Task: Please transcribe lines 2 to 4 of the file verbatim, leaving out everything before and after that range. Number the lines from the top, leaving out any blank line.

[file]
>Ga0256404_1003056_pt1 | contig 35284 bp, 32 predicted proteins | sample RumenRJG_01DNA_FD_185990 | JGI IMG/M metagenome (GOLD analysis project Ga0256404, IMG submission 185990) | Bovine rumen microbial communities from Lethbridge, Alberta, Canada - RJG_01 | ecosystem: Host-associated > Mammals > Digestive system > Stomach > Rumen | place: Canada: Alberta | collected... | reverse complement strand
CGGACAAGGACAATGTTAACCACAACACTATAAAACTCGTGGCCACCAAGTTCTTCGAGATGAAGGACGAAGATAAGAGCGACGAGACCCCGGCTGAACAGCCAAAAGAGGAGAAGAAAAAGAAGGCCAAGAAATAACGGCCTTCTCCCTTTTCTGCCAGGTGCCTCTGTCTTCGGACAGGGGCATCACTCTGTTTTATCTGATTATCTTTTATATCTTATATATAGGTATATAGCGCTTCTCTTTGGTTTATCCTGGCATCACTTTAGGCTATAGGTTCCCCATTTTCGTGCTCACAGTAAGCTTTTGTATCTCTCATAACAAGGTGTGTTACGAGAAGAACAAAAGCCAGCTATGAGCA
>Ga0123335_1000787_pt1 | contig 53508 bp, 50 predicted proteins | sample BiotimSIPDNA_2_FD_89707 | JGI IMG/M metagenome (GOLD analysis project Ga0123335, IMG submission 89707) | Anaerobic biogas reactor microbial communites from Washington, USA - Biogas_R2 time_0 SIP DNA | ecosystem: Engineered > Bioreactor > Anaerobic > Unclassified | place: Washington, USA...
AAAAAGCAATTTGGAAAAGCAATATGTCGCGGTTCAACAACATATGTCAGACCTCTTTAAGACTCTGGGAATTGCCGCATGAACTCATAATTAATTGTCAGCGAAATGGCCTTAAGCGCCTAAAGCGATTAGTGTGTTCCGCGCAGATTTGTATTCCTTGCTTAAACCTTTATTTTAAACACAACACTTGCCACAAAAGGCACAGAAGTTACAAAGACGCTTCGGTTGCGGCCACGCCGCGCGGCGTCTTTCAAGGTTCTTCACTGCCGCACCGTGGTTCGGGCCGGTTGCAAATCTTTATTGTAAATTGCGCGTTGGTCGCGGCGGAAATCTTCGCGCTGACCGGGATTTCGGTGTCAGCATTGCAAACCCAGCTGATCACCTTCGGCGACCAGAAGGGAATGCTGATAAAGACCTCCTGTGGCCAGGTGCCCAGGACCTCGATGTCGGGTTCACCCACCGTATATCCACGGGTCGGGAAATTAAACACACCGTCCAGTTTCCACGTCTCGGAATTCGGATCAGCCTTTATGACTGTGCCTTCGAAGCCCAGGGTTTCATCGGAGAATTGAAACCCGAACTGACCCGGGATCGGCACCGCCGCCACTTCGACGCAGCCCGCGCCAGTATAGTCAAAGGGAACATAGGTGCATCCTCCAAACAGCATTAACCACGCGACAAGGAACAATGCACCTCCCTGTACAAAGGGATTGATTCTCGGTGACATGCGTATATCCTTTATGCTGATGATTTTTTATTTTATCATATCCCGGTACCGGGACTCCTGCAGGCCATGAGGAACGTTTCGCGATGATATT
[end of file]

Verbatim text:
CGGACAAGGACAATGTTAACCACAACACTATAAAACTCGTGGCCACCAAGTTCTTCGAGATGAAGGACGAAGATAAGAGCGACGAGACCCCGGCTGAACAGCCAAAAGAGGAGAAGAAAAAGAAGGCCAAGAAATAACGGCCTTCTCCCTTTTCTGCCAGGTGCCTCTGTCTTCGGACAGGGGCATCACTCTGTTTTATCTGATTATCTTTTATATCTTATATATAGGTATATAGCGCTTCTCTTTGGTTTATCCTGGCATCACTTTAGGCTATAGGTTCCCCATTTTCGTGCTCACAGTAAGCTTTTGTATCTCTCATAACAAGGTGTGTTACGAGAAGAACAAAAGCCAGCTATGAGCA
>Ga0123335_1000787_pt1 | contig 53508 bp, 50 predicted proteins | sample BiotimSIPDNA_2_FD_89707 | JGI IMG/M metagenome (GOLD analysis project Ga0123335, IMG submission 89707) | Anaerobic biogas reactor microbial communites from Washington, USA - Biogas_R2 time_0 SIP DNA | ecosystem: Engineered > Bioreactor > Anaerobic > Unclassified | place: Washington, USA...
AAAAAGCAATTTGGAAAAGCAATATGTCGCGGTTCAACAACATATGTCAGACCTCTTTAAGACTCTGGGAATTGCCGCATGAACTCATAATTAATTGTCAGCGAAATGGCCTTAAGCGCCTAAAGCGATTAGTGTGTTCCGCGCAGATTTGTATTCCTTGCTTAAACCTTTATTTTAAACACAACACTTGCCACAAAAGGCACAGAAGTTACAAAGACGCTTCGGTTGCGGCCACGCCGCGCGGCGTCTTTCAAGGTTCTTCACTGCCGCACCGTGGTTCGGGCCGGTTGCAAATCTTTATTGTAAATTGCGCGTTGGTCGCGGCGGAAATCTTCGCGCTGACCGGGATTTCGGTGTCAGCATTGCAAACCCAGCTGATCACCTTCGGCGACCAGAAGGGAATGCTGATAAAGACCTCCTGTGGCCAGGTGCCCAGGACCTCGATGTCGGGTTCACCCACCGTATATCCACGGGTCGGGAAATTAAACACACCGTCCAGTTTCCACGTCTCGGAATTCGGATCAGCCTTTATGACTGTGCCTTCGAAGCCCAGGGTTTCATCGGAGAATTGAAACCCGAACTGACCCGGGATCGGCACCGCCGCCACTTCGACGCAGCCCGCGCCAGTATAGTCAAAGGGAACATAGGTGCATCCTCCAAACAGCATTAACCACGCGACAAGGAACAATGCACCTCCCTGTACAAAGGGATTGATTCTCGGTGACATGCGTATATCCTTTATGCTGATGATTTTTTATTTTATCATATCCCGGTACCGGGACTCCTGCAGGCCATGAGGAACGTTTCGCGATGATATT